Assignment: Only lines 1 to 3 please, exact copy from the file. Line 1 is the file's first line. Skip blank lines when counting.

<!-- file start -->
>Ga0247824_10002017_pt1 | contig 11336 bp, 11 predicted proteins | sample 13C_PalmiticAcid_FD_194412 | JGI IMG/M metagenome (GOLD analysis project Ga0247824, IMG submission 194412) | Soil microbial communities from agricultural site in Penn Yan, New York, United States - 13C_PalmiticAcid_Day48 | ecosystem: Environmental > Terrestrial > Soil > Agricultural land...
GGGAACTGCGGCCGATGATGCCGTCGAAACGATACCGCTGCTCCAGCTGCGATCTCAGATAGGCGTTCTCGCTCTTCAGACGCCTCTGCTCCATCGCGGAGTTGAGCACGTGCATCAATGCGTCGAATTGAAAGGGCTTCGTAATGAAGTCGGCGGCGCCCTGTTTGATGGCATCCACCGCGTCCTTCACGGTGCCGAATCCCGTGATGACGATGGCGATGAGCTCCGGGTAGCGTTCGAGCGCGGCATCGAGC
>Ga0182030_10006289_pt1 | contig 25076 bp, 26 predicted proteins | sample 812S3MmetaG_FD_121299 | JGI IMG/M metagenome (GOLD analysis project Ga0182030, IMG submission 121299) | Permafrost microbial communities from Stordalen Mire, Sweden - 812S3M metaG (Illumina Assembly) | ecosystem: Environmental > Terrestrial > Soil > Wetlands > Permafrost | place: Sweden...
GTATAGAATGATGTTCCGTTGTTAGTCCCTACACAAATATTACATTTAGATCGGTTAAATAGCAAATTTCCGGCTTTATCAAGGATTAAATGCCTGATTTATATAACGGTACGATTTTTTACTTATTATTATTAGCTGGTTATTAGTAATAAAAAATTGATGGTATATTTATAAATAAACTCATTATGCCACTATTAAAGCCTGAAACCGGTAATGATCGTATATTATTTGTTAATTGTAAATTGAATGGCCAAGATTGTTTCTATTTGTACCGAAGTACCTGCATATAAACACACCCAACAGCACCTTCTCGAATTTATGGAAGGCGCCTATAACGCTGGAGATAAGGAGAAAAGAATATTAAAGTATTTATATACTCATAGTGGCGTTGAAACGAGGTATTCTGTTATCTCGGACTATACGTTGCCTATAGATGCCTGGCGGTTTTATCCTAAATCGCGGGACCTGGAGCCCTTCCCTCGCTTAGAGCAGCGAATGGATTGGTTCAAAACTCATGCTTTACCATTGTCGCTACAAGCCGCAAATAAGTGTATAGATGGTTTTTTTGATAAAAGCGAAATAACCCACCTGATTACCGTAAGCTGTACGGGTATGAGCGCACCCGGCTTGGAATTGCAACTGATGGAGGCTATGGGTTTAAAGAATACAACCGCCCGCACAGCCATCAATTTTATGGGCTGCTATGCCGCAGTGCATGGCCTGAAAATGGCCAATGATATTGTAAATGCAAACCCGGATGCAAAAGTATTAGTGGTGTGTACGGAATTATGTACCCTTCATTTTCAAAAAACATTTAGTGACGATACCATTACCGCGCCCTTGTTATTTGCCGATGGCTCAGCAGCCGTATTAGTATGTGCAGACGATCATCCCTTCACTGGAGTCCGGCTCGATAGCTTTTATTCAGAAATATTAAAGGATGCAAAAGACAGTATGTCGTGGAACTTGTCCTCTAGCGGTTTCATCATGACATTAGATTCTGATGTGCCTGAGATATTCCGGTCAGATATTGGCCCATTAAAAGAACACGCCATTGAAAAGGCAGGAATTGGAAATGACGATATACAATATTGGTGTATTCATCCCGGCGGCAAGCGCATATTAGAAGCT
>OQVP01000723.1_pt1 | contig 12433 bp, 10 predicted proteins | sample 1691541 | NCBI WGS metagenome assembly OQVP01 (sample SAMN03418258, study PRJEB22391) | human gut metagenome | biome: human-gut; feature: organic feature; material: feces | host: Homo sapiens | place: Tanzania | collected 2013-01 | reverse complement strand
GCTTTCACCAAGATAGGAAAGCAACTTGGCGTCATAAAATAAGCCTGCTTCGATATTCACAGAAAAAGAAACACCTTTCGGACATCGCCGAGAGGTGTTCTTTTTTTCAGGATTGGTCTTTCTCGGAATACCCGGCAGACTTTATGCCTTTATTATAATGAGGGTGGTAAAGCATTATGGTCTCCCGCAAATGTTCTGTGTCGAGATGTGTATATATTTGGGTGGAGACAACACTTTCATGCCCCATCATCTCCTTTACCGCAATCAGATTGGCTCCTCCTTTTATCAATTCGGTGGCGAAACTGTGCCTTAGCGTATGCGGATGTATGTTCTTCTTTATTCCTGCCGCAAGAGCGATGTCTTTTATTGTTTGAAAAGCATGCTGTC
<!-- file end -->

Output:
>Ga0247824_10002017_pt1 | contig 11336 bp, 11 predicted proteins | sample 13C_PalmiticAcid_FD_194412 | JGI IMG/M metagenome (GOLD analysis project Ga0247824, IMG submission 194412) | Soil microbial communities from agricultural site in Penn Yan, New York, United States - 13C_PalmiticAcid_Day48 | ecosystem: Environmental > Terrestrial > Soil > Agricultural land...
GGGAACTGCGGCCGATGATGCCGTCGAAACGATACCGCTGCTCCAGCTGCGATCTCAGATAGGCGTTCTCGCTCTTCAGACGCCTCTGCTCCATCGCGGAGTTGAGCACGTGCATCAATGCGTCGAATTGAAAGGGCTTCGTAATGAAGTCGGCGGCGCCCTGTTTGATGGCATCCACCGCGTCCTTCACGGTGCCGAATCCCGTGATGACGATGGCGATGAGCTCCGGGTAGCGTTCGAGCGCGGCATCGAGC
>Ga0182030_10006289_pt1 | contig 25076 bp, 26 predicted proteins | sample 812S3MmetaG_FD_121299 | JGI IMG/M metagenome (GOLD analysis project Ga0182030, IMG submission 121299) | Permafrost microbial communities from Stordalen Mire, Sweden - 812S3M metaG (Illumina Assembly) | ecosystem: Environmental > Terrestrial > Soil > Wetlands > Permafrost | place: Sweden...